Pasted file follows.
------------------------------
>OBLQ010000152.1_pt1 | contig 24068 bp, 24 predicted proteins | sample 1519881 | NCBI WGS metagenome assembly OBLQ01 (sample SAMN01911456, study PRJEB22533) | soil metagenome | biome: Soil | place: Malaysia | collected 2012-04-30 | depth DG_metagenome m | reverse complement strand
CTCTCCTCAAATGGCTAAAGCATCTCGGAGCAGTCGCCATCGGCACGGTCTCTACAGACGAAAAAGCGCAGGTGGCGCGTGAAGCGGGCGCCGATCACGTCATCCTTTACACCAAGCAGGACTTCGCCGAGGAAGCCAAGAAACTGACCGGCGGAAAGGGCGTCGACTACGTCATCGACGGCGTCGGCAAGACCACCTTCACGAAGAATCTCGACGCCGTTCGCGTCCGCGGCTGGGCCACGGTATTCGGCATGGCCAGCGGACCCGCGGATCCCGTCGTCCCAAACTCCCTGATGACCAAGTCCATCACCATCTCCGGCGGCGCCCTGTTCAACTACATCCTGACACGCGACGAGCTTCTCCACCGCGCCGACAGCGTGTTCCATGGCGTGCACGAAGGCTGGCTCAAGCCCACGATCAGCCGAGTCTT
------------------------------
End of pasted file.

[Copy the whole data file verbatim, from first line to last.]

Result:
>OBLQ010000152.1_pt1 | contig 24068 bp, 24 predicted proteins | sample 1519881 | NCBI WGS metagenome assembly OBLQ01 (sample SAMN01911456, study PRJEB22533) | soil metagenome | biome: Soil | place: Malaysia | collected 2012-04-30 | depth DG_metagenome m | reverse complement strand
CTCTCCTCAAATGGCTAAAGCATCTCGGAGCAGTCGCCATCGGCACGGTCTCTACAGACGAAAAAGCGCAGGTGGCGCGTGAAGCGGGCGCCGATCACGTCATCCTTTACACCAAGCAGGACTTCGCCGAGGAAGCCAAGAAACTGACCGGCGGAAAGGGCGTCGACTACGTCATCGACGGCGTCGGCAAGACCACCTTCACGAAGAATCTCGACGCCGTTCGCGTCCGCGGCTGGGCCACGGTATTCGGCATGGCCAGCGGACCCGCGGATCCCGTCGTCCCAAACTCCCTGATGACCAAGTCCATCACCATCTCCGGCGGCGCCCTGTTCAACTACATCCTGACACGCGACGAGCTTCTCCACCGCGCCGACAGCGTGTTCCATGGCGTGCACGAAGGCTGGCTCAAGCCCACGATCAGCCGAGTCTT